Japan remains biggest buyer of US LNG for second month in September as prices rise: Platts cFlow
Japan was the largest buyer of US LNG in September, in line with August, and Chinese deliveries picked up as US Gulf Coast netbacks from Asia strengthened from lows seen during the height of the summer, showed data from cFlow, S&P Global Platts trade-flow software.
Elevated spreads from the Dutch TTF and Platts JKM, the benchmark for spot-traded LNG deliveries to northeast Asia, should incentivize robust US exports this fall as capacity holders race to generate cash flow before the year wraps up.
Completion of maintenance at Dominion Energy’s Cove Point terminal in Maryland and the resumption of production at Sempra Energy’s Cameron LNG in Louisiana, after being shut since late August due to damage from Hurricane Laura, also should boost activity.
Feed gas deliveries to major US liquefaction terminals totaled 7.1 Bcf/d on Oct. 2, up approximately 100 MMcf/d from the day before, S&P Global Platts Analytics data showed. The US Gulf Coast prompt month netback from the TTF recently netted roughly 43 cents/MMBtu while the comparable netback from the JKM was netting roughly 85 cents/MMBtu.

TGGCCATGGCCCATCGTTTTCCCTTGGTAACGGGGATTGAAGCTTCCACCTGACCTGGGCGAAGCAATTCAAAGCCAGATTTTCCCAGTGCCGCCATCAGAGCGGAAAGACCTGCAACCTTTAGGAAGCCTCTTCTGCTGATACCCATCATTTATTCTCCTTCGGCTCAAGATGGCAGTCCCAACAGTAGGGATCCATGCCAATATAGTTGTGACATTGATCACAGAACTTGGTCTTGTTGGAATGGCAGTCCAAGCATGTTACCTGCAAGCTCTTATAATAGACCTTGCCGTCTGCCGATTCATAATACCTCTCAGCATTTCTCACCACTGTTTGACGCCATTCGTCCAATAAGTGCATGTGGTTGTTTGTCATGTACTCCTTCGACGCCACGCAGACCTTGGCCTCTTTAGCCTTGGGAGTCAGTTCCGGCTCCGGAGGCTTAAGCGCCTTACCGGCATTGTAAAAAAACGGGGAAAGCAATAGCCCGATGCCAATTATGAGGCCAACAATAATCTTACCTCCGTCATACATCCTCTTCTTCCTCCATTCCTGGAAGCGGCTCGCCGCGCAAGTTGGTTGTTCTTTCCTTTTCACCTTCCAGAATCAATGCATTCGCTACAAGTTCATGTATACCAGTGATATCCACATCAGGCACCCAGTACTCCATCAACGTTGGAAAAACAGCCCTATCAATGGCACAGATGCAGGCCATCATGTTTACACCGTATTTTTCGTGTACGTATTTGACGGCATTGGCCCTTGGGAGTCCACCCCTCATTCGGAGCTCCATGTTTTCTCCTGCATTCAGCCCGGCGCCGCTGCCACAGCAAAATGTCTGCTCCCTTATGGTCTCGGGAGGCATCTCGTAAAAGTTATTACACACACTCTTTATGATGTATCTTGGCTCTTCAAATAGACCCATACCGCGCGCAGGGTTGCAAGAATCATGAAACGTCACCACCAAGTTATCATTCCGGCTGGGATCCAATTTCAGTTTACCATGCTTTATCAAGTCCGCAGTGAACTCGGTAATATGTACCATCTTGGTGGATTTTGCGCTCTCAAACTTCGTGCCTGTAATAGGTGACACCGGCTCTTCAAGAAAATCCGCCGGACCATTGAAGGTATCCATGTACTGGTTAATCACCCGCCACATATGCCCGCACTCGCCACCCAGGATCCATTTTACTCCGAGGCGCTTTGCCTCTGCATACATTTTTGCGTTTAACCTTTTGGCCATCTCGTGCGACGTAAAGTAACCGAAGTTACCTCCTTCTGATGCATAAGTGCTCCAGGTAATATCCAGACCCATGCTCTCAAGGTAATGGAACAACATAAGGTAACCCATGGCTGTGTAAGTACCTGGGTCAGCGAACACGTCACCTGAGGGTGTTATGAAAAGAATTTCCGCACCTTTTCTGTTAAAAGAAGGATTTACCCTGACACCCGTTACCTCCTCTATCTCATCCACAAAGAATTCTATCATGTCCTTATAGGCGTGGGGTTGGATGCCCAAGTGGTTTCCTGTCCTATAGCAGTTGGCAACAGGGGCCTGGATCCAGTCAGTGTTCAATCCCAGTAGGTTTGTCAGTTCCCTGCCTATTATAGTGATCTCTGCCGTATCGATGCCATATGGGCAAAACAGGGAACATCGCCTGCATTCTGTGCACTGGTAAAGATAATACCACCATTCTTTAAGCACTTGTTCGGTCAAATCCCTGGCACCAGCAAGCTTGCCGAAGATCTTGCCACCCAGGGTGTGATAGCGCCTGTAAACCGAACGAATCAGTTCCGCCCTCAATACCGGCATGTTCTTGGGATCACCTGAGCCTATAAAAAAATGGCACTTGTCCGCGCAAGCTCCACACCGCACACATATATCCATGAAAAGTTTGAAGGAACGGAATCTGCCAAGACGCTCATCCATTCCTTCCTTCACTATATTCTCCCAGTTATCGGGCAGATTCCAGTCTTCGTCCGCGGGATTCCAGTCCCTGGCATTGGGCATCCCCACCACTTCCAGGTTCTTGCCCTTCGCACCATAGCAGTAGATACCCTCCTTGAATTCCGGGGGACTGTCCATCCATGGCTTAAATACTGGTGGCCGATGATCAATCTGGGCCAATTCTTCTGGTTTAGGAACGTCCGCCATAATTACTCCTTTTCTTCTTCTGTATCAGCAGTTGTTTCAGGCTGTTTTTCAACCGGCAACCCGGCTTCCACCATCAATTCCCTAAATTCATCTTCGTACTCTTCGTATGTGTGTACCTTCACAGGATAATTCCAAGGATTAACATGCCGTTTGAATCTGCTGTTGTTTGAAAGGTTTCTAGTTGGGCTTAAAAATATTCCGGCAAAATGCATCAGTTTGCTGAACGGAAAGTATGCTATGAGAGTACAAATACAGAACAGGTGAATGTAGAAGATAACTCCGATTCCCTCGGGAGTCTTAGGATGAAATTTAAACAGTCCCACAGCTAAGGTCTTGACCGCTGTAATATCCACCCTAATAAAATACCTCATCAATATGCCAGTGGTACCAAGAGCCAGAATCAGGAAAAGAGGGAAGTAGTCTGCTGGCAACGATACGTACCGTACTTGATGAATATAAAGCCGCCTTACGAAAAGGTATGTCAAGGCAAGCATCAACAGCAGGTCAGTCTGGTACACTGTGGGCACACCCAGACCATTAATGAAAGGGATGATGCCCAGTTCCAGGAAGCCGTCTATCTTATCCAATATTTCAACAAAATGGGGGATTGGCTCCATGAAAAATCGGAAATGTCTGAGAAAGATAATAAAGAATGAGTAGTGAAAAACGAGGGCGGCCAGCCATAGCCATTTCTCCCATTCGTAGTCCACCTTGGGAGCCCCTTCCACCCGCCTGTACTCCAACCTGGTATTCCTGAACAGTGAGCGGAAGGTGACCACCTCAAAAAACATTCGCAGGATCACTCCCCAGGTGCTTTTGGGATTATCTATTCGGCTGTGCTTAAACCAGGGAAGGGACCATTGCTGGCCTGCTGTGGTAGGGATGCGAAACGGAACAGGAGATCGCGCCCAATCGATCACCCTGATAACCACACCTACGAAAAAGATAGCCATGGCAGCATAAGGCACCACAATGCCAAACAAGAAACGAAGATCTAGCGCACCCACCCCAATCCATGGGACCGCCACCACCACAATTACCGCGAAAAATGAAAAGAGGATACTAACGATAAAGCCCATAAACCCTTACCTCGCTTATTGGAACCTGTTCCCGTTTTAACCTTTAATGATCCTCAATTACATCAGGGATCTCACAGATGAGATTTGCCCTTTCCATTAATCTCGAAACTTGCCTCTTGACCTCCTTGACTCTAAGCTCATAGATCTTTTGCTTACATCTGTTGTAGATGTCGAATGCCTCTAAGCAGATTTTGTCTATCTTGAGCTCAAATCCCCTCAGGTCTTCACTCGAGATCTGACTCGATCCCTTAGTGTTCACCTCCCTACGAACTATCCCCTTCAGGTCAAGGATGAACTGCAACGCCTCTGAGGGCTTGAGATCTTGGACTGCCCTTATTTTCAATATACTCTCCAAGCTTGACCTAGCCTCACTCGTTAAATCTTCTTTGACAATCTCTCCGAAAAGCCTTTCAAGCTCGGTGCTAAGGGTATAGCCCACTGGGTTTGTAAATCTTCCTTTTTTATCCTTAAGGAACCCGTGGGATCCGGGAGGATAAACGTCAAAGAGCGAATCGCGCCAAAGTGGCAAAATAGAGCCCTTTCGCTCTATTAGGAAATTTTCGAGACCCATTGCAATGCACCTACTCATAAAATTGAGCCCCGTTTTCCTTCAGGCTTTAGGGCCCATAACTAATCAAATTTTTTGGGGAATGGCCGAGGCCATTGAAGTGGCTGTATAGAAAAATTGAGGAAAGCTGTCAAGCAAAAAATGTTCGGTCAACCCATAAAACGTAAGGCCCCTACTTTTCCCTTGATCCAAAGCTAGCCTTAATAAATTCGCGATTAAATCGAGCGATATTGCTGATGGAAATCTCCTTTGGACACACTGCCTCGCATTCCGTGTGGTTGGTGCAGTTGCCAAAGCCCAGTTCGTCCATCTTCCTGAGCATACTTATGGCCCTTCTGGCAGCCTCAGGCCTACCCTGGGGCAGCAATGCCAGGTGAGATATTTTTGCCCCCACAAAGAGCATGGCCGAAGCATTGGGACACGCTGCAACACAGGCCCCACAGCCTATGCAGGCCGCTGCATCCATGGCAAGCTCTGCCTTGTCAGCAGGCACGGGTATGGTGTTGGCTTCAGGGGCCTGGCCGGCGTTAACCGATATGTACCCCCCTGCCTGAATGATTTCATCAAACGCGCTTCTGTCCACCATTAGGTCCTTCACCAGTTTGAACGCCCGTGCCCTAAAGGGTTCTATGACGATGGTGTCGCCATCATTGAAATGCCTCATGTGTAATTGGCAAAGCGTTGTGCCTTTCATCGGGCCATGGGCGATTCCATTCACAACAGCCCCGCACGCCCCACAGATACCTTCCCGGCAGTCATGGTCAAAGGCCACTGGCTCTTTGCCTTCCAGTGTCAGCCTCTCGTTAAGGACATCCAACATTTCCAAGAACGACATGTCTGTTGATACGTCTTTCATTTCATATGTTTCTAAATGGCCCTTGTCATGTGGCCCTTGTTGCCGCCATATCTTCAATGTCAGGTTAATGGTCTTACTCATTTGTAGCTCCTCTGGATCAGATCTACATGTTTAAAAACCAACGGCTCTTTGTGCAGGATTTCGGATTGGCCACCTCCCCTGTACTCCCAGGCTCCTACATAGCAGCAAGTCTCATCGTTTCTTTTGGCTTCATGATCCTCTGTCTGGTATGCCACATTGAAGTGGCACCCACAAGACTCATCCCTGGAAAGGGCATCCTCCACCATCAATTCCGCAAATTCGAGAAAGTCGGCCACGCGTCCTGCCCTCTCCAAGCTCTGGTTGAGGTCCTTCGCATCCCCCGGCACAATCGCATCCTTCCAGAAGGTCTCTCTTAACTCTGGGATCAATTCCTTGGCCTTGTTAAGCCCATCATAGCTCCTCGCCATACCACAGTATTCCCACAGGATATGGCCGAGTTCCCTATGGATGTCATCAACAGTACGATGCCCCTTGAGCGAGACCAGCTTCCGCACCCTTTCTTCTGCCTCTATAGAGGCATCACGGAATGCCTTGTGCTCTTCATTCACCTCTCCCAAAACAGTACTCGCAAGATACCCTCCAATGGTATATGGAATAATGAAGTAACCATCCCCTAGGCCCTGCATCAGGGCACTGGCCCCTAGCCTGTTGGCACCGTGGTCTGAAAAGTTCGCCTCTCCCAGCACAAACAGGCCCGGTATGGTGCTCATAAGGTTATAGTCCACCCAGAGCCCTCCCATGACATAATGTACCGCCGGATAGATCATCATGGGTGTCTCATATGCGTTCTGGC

Japan, the world’s biggest LNG importer, took five deliveries from the US during September, according to Platts cFlow. China picked up its buying, taking four US LNG cargoes in September, two more than over August.
Deliveries to South Korea, which overall has bought the most US LNG since Cheniere Energy exported its first cargo from Sabine Pass in Louisiana in 2016, were muted, with four deliveries in September. Coronavirus demand destruction and rising nuclear generating capacity has kept a lid on LNG imports there this year so far.
Platts shipping data showed that 42 LNG cargoes were loaded at major US terminals in September, a 27% increase over August, despite a series of storms that significantly impacted production on the US Gulf Coast. Platts Analytics estimated that upward of 13 cargo loadings may have been delayed or canceled due to the storms.
Advance cancellations of cargoes scheduled to be loaded at US terminals in October were said to be the fewest since May, providing a tailwind for further US LNG recovery. Currently, only about 60% of total US LNG export capacity is utilized — leaving significant running room for gains.